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African govts advised to invest in new farming technologies

The key to transforming African agriculture into an engine of economic growth that will have benefits far beyond the farming sector lies in investing in, and making new farming technologies accessible.

Such technologies include seeds to machinery to digital tools, according to Dr Denis T. Kyetere, the executive director of African Agricultural Technology Foundation (AATF)

Kyetere made the remarks during a panel session focusing on accelerating the growth, sustainability, and inclusivity of digital agricultural solutions during the 10th African Green Revolution Forum (AGRF) virtual Summit 2020 that ran from September 8-11, 2020, and hosted by the government of Rwanda.

The panel session explored ways towards increasing the overall sustainability of digital solutions for African agriculture, during the summit under the theme Feed the Cities, Grow the Continent: Leveraging Urban Food Markets to Achieve Sustainable Food Systems in Africa.

Kyetere noted that as African farmers are beginning to innovate, increase productivity and drive progress across economies, challenges including drought & climate change, pest and diseases, low access to technologies, market failure and adulterated agro-inputs threaten gains already made by the farmers.

"We have developed and deployed a digital application - Market Information Support System for Cassava Mechanisation and Agro-processing (MISS CAMAP) that facilitates farmer access to e-extension services and markets, Agridrive App that supports access to mechanization services and Hello Tractor App which provides remote tracking of farm assets, preventing fraud and machine misuse," said Kyetere.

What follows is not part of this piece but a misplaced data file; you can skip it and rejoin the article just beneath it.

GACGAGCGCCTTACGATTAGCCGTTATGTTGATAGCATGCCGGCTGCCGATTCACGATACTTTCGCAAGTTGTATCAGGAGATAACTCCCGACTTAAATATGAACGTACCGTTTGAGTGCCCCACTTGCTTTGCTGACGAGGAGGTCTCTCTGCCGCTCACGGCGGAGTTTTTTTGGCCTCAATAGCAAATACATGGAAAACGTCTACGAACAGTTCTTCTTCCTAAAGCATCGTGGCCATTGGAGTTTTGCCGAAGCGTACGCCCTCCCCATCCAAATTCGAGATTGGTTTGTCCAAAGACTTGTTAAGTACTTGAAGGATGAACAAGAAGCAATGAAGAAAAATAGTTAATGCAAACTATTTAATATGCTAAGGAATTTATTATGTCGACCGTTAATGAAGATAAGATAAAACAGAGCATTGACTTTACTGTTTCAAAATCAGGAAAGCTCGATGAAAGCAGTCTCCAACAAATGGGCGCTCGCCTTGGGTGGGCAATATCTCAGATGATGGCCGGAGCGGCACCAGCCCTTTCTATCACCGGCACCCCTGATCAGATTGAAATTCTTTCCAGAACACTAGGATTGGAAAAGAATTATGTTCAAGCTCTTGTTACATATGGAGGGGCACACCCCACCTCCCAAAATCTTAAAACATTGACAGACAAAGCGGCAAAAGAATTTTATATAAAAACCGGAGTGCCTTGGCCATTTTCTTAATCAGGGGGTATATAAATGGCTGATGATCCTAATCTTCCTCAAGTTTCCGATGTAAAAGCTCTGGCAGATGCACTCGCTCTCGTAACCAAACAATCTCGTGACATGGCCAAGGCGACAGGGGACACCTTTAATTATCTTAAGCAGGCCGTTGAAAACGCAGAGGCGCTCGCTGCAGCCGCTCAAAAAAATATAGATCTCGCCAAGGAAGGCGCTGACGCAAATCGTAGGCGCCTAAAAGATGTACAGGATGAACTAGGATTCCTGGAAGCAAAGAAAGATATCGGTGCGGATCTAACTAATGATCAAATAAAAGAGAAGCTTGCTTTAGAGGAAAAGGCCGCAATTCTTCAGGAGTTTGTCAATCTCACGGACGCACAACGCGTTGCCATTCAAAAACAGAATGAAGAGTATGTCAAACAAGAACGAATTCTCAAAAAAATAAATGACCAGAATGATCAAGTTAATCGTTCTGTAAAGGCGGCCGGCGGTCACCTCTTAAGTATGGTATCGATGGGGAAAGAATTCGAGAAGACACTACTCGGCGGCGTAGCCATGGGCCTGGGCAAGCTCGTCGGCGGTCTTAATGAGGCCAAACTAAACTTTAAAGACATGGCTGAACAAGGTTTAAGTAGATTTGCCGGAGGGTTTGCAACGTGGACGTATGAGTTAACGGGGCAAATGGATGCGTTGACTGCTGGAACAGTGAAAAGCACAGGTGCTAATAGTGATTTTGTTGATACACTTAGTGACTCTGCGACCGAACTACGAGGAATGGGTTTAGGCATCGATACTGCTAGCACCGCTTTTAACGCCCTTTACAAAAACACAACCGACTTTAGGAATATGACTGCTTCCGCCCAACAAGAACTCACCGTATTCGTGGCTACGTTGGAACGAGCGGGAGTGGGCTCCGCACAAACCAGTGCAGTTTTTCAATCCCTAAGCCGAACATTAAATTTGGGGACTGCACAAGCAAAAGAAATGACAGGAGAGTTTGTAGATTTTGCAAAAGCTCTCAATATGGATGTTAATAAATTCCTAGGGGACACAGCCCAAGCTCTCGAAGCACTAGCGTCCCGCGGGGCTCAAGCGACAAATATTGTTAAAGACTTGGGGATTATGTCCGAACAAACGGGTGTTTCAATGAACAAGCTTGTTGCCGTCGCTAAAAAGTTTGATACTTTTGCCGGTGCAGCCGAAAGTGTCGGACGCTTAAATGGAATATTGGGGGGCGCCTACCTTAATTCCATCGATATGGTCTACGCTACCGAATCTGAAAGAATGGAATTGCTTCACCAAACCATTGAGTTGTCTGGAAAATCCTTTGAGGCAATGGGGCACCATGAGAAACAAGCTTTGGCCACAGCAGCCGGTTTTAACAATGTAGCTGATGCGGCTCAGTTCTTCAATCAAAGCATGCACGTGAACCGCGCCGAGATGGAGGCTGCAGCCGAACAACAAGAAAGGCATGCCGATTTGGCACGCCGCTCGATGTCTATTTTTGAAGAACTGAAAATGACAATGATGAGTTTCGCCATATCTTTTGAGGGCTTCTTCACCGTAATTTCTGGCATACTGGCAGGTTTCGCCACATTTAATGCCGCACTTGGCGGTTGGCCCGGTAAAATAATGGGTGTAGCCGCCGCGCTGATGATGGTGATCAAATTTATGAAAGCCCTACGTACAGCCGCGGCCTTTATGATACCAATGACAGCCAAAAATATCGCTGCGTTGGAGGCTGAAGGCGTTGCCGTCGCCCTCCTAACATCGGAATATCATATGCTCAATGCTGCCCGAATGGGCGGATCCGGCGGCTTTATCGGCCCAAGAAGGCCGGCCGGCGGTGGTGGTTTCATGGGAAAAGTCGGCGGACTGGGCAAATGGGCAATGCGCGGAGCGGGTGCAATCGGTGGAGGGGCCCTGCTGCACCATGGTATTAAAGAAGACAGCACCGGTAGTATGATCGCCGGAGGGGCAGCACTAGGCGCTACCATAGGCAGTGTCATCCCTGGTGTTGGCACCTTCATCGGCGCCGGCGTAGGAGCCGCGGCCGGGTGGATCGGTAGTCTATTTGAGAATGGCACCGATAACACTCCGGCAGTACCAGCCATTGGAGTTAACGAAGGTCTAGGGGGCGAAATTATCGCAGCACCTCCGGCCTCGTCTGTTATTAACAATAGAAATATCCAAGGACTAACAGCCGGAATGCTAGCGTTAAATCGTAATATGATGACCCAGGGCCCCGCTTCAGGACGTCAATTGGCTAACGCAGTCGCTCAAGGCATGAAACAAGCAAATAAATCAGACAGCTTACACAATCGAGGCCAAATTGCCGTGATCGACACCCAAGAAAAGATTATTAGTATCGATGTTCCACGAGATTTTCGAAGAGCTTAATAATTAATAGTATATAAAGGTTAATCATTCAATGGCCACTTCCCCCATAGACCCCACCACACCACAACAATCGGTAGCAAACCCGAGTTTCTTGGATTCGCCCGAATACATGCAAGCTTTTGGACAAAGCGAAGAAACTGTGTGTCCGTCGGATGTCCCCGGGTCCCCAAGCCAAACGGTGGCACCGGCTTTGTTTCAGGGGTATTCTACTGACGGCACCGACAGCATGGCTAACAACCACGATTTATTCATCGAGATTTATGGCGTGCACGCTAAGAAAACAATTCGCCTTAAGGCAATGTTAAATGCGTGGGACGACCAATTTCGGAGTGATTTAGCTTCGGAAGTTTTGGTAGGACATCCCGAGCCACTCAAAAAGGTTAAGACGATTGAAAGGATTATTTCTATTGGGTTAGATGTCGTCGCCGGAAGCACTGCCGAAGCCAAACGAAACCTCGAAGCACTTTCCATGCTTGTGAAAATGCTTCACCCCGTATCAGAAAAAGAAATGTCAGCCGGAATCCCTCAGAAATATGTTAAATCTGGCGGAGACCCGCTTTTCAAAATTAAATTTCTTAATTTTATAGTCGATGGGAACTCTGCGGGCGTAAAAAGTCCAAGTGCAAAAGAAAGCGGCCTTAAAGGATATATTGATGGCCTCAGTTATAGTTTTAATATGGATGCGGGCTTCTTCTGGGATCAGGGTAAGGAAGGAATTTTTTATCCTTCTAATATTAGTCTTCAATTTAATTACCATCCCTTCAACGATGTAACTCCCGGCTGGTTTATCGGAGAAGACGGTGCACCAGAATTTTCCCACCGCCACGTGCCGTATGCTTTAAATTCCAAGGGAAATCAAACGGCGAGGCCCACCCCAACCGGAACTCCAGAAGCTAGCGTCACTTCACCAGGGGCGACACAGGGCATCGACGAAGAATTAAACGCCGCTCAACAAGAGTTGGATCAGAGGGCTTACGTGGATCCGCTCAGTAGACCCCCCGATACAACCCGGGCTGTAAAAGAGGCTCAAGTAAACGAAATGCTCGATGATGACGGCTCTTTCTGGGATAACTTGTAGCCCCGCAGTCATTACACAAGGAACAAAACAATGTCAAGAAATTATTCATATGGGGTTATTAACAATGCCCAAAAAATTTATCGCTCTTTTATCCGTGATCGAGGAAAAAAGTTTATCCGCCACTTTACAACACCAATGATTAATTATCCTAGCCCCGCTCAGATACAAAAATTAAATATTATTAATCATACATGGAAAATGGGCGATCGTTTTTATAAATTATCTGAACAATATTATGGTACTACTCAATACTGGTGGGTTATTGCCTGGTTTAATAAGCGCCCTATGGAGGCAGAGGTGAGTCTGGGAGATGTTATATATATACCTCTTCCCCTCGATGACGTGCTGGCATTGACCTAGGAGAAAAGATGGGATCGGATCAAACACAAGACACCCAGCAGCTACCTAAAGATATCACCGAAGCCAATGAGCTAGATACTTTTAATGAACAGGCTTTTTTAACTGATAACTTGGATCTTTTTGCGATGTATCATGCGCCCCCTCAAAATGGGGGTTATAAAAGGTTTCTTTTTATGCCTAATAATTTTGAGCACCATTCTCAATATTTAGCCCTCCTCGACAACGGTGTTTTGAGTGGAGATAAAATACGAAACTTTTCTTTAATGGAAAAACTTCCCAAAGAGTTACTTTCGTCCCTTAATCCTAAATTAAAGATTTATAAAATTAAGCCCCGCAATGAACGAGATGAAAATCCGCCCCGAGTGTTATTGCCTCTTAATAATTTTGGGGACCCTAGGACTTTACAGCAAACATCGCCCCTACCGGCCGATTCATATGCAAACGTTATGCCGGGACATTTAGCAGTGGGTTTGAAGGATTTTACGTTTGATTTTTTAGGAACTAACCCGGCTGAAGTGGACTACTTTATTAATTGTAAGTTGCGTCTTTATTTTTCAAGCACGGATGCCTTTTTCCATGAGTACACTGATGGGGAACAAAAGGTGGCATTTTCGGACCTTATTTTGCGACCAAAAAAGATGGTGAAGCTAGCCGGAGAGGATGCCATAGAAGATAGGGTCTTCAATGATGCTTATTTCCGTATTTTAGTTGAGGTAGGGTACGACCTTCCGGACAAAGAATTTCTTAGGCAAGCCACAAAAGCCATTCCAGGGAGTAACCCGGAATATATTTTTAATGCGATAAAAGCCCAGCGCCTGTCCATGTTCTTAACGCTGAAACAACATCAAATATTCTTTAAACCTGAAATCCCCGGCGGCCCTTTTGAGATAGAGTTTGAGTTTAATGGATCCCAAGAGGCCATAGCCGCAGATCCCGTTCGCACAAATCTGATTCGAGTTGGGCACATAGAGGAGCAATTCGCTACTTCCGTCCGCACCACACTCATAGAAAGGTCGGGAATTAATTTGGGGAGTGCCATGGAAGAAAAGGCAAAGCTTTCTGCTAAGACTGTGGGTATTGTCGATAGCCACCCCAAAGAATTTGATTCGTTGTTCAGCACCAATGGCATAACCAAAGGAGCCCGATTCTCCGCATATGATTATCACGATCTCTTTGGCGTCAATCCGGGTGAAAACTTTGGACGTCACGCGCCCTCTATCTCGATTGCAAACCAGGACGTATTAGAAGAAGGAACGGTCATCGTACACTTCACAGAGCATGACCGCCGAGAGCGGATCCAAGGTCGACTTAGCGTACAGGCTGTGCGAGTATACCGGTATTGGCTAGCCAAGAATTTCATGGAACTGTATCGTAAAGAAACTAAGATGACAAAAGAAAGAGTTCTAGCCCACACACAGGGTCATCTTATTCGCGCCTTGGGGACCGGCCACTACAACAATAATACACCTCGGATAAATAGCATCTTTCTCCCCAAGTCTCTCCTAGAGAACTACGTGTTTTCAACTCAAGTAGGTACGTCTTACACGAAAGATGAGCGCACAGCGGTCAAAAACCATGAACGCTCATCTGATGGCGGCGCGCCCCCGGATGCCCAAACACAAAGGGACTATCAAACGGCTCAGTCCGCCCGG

He noted that digital solutions can be deployed to enhance crop management, seed inspection, and seed certification processes with capabilities real-time data generated from the field will allow quick decision making, data management, and product traceability, and certification of seed for dispatch cross borders.

 
Kyetere added that the adoption of digital solutions in agricultural value chains and the potential for growth can help to increase smallholder yields by up to 70 percent and incomes by up to 40 percent.

"The uptake of these solutions is considered a game-changer in the transformation of African agriculture. For example, Hello Tractor App has served 22,500 farmers in Nigeria and Kenya and reports a 200% increase in customer yields," he said.

For these to achieve the intended objectives, he called for sound national strategies including the creation enabling policy and regulatory environment to support the adoption of digital solutions with regards to the affordability of mobile phones, connectivity, and internet access in rural areas.

"Agricultural transformation is within our reach. Our farmers can improve their productivity, increase their wealth and health, and continue the path of progress if they have access to the right mix of farming innovations including digital agricultural solution," he added.

The session panellists called for increased digital penetration in rural areas through the spread of mobile technology to play a transformative role in shifting food systems towards more sustainable and efficient practices.

"Time is ripe for digital solutions to accelerate agriculture development in Africa.  As in most other innovations, an enabling environment would be key to supporting private sector investment and allowing access to the solutions by those who need them," emphasised Kyetere.

Other speakers in the session included Joseph Mucheru, Kenya's cabinet secretary, ministry of information and communications, Paula Ingabire, Rwanda's minister of ICT and innovation, and Liam Condon, president, Bayer Crop Science.


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